We must keep pace with consumers’ evolving wants and needs in order to remain competitive. We monitor global market trends, shifting consumer interests, and social and political developments to identify issues that are likely to affect our consumers, our industry and our Company. We rely on a global network of internal and external experts to ensure that we have a wide-ranging, comprehensive perspective on consumer trends and how they will affect consumers’ future choices about vehicles and mobility. We apply these trend analyses throughout our marketing, product development, research and design organizations to guide future product and technology developments.
Our marketing experts use an intensive research and analysis process to understand who our potential customers are, what they value and what they want in a vehicle. We define a “brand DNA” and a “target customer” for each of our main brands and products. The brand DNA and target customer profiles go beyond simple demographic information such as age, gender and income; we build complete profiles of our target customer, including information such as what they like to do, what music they listen to and where they shop. Using a fully developed, typical customer as the focus for vehicle development brings our market research data to life and keeps everyone on the product development team focused on designing a vehicle that meets customers’ needs and desires.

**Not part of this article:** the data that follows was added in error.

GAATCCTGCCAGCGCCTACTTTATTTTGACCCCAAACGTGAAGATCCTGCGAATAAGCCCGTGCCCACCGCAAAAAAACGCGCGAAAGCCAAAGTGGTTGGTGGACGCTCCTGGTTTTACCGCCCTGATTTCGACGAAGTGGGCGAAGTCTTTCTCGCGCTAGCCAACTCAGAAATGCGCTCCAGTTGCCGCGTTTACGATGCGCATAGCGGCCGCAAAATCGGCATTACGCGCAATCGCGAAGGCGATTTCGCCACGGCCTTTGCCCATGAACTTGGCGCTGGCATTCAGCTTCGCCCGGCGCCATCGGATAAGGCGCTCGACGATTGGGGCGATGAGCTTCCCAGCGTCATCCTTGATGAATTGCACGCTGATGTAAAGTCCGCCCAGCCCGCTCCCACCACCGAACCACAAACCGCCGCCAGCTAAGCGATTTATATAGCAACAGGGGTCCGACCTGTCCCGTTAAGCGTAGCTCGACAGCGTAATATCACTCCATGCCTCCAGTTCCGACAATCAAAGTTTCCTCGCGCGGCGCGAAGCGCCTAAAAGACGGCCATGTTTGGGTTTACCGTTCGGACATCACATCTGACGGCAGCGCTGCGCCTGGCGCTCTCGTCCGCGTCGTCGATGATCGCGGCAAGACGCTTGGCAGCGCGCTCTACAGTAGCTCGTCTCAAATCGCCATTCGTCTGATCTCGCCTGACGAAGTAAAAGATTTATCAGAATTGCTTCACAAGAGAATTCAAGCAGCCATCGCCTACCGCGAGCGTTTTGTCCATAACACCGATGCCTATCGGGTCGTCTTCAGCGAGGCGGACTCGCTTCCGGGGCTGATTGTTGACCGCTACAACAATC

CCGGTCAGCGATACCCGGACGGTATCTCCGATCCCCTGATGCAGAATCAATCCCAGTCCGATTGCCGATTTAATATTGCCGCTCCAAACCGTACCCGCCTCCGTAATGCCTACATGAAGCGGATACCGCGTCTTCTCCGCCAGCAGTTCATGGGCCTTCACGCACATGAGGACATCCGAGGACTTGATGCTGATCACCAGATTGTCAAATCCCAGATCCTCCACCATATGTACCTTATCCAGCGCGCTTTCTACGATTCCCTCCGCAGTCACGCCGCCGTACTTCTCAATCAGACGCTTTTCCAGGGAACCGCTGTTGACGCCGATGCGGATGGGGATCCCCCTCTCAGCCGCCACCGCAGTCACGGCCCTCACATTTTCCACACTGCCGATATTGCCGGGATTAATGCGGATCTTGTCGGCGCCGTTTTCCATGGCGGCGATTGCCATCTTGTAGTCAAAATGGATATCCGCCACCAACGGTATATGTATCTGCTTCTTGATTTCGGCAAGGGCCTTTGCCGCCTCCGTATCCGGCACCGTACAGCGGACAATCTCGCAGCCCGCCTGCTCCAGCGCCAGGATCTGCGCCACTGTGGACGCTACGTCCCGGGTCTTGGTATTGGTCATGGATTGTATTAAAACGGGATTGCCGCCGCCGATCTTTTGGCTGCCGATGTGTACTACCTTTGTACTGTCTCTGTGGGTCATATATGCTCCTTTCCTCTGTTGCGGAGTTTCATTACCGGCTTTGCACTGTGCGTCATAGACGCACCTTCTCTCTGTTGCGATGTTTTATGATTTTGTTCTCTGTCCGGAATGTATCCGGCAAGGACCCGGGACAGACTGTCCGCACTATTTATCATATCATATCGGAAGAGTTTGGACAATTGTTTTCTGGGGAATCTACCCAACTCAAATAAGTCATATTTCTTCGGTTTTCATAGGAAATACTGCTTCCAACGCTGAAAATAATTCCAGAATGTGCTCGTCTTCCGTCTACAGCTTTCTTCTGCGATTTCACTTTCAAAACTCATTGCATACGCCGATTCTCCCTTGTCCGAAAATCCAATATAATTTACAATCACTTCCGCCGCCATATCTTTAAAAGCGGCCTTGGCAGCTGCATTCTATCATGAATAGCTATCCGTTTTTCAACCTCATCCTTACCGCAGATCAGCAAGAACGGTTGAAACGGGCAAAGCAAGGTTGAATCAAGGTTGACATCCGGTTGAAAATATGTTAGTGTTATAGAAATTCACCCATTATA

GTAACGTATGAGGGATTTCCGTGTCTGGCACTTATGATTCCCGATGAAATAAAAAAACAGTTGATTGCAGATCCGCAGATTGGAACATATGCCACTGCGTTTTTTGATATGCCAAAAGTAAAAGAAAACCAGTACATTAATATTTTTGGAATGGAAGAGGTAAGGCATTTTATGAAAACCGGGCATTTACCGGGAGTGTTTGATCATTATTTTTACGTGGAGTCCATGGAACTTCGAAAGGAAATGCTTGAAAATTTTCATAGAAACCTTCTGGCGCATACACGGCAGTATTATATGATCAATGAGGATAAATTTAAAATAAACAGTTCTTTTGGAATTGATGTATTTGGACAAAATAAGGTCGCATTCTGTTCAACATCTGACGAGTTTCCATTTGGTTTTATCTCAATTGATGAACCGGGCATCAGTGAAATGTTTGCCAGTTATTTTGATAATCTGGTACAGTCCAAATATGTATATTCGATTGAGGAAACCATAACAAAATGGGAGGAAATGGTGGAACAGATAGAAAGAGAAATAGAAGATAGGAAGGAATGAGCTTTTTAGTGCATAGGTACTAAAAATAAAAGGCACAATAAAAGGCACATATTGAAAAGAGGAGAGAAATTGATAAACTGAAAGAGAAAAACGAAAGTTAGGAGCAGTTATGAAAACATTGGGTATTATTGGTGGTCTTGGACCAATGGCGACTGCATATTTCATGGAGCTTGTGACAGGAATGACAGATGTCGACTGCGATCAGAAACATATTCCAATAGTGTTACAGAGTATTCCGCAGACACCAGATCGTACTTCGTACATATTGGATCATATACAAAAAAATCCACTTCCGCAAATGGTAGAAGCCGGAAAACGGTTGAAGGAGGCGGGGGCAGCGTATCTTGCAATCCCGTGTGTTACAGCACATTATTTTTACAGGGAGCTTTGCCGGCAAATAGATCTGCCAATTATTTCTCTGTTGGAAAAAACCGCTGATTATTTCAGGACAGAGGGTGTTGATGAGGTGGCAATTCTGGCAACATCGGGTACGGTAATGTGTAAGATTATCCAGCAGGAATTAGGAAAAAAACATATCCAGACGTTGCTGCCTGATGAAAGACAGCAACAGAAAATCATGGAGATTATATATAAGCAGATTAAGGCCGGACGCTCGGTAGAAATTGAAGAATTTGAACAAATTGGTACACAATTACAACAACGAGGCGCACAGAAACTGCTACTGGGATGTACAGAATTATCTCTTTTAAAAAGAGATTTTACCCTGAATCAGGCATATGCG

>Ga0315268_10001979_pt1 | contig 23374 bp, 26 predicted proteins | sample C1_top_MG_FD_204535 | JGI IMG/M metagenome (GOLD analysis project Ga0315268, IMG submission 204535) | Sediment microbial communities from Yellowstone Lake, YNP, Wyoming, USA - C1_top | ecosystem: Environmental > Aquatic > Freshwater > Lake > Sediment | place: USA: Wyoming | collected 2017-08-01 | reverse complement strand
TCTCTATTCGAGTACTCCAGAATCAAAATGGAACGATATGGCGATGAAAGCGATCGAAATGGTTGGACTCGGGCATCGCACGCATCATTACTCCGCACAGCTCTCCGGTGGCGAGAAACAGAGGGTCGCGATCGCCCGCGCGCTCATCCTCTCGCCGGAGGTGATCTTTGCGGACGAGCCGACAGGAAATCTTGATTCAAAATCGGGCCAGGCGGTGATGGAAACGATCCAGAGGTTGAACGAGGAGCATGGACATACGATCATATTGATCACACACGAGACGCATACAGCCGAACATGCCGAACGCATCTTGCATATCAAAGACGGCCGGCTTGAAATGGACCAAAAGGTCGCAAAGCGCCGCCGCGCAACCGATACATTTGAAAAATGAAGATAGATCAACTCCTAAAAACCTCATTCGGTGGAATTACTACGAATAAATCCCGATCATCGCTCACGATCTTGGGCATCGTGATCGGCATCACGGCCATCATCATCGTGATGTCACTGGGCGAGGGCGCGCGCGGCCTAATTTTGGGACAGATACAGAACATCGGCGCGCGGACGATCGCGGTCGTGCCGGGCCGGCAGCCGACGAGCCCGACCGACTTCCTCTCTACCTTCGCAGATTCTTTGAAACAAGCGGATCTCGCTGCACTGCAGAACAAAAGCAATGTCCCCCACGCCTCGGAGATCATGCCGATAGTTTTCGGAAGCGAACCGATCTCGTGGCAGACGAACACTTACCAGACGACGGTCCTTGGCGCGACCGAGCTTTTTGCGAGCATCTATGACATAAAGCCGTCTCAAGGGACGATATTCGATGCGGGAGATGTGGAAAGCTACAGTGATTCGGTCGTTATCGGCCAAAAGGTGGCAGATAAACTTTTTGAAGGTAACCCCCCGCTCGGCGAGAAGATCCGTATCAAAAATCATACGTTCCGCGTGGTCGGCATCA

We develop our target customer profiles based on psychological traits and archetypes that transcend national characteristics and country-specific customer desires. This is a critical part of our drive to develop truly global vehicles that appeal to customers in multiple markets. Toward this end, we are focusing more on the emotional and psychological elements of how customers choose their vehicles as well as the traditional economic criteria of price and features. In addition to developing vehicles that deliver best-in-class features and price for value, our goal is to develop vehicles that fulfill the dreams and aspirations of each target customer group. We believe this approach not only helps us to understand our customers better, it also helps us to develop vehicles that capture the imaginations, dreams and loyalty of our customers across the globe. Of course, we are keenly aware that economic pressures can push the boundaries of brand loyalties, and we need to work to continue to build vehicles that customers can afford.
We know that we cannot predict the future. However, we can prepare for a broad range of possibilities through “futuring” exercises that help us to ensure we have robust strategies in place, whatever the future might bring. Therefore, in addition to product- and brand-specific market research, we have an office dedicated to tracking shifts in social, technological, economic, environmental and political arenas. In late 2012, for the first time, we made our global customer trends research public in Looking Further with Ford, a report revealing insights about consumer habits and behaviors expected to shape 2013 and beyond. This trends report leverages years of research and collaboration with thought leaders from around the world. By publishing it, we hope to spur further discussion, inspire deeper insights and showcase the innovative and thoughtful side of Ford Motor Company.